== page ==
Breaking up with your boyfriend sucks. It sucks even more when you also have to deal with your planet being invaded. And your whole settlement is blown up, and everyone you love is killed while you and the other survivors are evacuated to a space fleet controlled by a psychotic AI. And a bio-weapon sends a pandemic sweeping through the fleet turning people in crazed zombies. And the fleet is being chased by a dreadnaught intent on nuking you out of existence and said ex-boyfriend is the only person you have left.
Phew. That’s one hell of a premise. And, to be perfectly honest, I wasn’t convinced it could work. Or that that Illuminae was going to be my kind of book. I’m not a sci-fi geek. I can count on one hand the number of books I’ve read set in space. The minute I heard about black holes as a kid, I was like hell, no! Not in my bedtime stories. And I’ve been stubbornly narrow-minded about the entire genre ever since.
Also, my brain doesn’t do physics. At. All. People start talking about wormholes, time not being linear, other dimensions beyond our perception, etc., and this is what happens in my brain:
It’s the same when people try to explain things about computers. My smarts lie elsewhere. So it was going to take some exceptional storytelling for me to get on board with a novel that’s essentially about a prodigy computer hacker on a spaceship caught in an interstellar war. And I want to make that clear because I would hate for non-sci-fi fans to miss out on this one because it’s ‘not their kind of thing’.
Okay, back to the book. Illuminae is the fist in ‘The Illuminae Files’ trilogy. It’s not so much a novel as a series of documents recounting Bei-Tech Corporation’s attack on an illegal rival mining settlement on the planet Kerenza, the evacuation of Kerenza refugees to the Alexander fleet and the fleet’s attempt to reach the Jump Station Heimdall before the Bei-Tech dreadnaught, Lincoln, catches up.
The file contains interview transcripts, IM conversations, emails, diagrams, shipwide radio announcements, classified briefing notes, incident reports, journal entries, surveillance footage summaries and, most intriguing of all, data from the Alexander‘s AI, AIDAN. Much more on AIDAN later. Again, I was initially skeptical about this. Fragmented narratives can work exceptionally well. Mark Z. Danielewski’s House of Leaves (2000) and, more recently, Marisha Pessl’s Night Film (2013) are two excellent examples. But it can also be gimmicky, and I’m especially skeptical of YA novels written in emails, texts, IMs, etc. It just seems like a really clunky way of saying: hey kidz, we be down with the InsatFaceChat and this book is #coolbeans. But if Illuminae taught me anything, it’s to stop being so damn presumptuous. Kaufman and Kristoff combine design and narrative, using the layout itself to tell the story, so that instead of a lengthy, confusing description of Alexander‘s cyclone pilots going into combat against the Lincoln‘s fighter ships, the battle unfolds in words that spiral across the page and explode in fractured letters:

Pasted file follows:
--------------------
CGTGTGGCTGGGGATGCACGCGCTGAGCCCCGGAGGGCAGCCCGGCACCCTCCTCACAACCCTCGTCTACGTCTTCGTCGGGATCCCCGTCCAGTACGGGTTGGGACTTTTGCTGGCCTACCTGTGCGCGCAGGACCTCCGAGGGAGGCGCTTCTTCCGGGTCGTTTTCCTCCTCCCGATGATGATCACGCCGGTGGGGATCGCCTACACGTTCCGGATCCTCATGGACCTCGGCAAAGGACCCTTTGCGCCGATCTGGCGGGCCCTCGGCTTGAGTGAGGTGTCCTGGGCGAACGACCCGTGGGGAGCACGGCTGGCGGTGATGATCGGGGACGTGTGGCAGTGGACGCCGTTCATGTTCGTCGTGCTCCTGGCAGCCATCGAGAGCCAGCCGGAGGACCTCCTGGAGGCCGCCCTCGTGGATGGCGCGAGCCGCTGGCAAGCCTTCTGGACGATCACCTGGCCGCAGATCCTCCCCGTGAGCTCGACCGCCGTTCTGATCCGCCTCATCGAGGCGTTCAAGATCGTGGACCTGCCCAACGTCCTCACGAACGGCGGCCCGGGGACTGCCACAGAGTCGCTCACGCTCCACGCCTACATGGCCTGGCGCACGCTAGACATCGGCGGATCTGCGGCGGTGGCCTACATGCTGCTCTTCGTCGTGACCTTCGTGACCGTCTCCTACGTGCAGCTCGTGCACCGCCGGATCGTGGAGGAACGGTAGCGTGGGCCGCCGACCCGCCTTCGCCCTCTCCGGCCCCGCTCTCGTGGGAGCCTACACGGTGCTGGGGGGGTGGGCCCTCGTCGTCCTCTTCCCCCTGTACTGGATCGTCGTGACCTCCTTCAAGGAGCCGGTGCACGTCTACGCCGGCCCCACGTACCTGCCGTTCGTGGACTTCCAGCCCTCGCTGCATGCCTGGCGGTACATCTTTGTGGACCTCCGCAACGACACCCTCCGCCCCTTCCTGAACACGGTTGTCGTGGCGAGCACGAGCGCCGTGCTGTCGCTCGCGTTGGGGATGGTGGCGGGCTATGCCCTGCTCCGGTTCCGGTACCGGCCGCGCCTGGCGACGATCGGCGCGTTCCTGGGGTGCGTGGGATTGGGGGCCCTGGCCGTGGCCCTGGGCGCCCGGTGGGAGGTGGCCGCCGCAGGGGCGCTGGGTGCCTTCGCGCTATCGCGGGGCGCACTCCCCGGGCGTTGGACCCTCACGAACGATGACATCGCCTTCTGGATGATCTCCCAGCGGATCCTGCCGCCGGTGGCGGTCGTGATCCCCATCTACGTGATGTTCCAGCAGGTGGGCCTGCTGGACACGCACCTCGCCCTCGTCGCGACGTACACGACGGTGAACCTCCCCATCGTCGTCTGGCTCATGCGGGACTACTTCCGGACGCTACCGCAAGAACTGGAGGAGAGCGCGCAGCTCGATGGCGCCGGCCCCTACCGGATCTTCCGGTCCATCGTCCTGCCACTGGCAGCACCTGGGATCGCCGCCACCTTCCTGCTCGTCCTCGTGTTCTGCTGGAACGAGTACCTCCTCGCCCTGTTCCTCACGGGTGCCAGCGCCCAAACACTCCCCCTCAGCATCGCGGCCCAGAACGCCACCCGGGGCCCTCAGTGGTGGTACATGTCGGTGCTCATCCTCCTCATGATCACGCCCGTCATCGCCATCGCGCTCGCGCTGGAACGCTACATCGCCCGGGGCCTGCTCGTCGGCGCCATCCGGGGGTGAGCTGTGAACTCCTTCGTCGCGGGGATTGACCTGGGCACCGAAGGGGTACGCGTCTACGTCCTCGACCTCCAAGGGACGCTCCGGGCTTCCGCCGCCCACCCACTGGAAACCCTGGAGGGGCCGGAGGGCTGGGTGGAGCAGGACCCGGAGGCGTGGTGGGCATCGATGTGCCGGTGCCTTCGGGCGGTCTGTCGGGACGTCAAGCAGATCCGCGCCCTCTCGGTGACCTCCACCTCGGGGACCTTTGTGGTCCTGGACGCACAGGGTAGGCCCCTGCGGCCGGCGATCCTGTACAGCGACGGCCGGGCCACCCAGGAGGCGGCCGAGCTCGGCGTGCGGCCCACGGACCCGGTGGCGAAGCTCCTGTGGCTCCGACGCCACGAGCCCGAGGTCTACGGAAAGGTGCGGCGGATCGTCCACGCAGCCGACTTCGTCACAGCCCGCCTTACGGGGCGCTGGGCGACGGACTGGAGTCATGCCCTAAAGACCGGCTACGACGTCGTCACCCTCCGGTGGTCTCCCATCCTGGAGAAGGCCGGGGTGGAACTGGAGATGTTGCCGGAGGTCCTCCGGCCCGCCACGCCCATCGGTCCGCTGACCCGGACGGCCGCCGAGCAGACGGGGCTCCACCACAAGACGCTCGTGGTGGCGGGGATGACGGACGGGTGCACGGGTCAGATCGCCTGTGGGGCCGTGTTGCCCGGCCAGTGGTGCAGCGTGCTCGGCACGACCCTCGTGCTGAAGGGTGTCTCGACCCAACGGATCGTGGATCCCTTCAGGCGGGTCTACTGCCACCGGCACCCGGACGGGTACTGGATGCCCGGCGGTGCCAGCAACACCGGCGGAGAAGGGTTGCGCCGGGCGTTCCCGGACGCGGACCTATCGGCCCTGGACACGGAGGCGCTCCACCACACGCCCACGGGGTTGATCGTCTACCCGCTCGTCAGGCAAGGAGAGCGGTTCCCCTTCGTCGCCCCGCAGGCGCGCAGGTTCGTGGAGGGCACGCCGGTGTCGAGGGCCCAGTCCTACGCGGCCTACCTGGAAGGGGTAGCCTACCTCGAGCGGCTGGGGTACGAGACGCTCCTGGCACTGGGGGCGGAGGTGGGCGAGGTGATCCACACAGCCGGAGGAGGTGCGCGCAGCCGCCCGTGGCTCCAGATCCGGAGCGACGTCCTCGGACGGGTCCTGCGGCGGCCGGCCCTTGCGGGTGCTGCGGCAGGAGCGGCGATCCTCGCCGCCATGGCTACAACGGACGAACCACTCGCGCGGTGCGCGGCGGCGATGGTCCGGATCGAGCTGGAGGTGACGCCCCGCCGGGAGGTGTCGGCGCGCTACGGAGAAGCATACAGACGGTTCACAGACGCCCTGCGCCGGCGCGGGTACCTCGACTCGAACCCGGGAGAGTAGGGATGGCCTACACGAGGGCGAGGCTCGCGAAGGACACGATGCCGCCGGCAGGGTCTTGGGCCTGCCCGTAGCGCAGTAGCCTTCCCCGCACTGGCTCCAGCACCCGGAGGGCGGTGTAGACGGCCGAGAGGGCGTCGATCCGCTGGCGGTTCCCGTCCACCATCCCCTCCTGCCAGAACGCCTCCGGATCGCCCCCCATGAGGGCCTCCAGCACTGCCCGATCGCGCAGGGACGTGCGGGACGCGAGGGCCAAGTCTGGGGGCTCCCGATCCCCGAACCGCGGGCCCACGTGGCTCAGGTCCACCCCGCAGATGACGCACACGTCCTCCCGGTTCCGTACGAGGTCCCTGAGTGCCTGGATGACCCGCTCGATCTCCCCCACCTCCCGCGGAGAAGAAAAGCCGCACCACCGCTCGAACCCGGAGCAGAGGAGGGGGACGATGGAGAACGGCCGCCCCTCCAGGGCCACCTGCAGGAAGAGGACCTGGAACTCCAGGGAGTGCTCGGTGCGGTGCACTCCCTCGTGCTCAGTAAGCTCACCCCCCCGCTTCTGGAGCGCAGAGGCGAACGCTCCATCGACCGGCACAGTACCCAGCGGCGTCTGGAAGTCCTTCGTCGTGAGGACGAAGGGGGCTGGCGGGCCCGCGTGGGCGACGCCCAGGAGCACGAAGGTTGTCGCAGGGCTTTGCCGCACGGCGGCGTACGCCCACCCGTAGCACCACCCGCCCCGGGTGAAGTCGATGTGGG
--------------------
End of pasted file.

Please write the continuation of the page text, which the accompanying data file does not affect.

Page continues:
Earlier this week, I wrote about the necessary economy of language in YA, how the best stuff reads closer to poetry and play scripts, and lluminae is the perfect example of this: mostly dialogue with some poetry and occasional bursts of prose in between. There be no padding here. The perspective is constantly shifting and what’s left unsaid is just as important as what is. It forces the reader to actively engage with the text and put the pieces together. It also leaves scope for misdirection, which Kaufman and Kristoff have fun with—reader, be warned.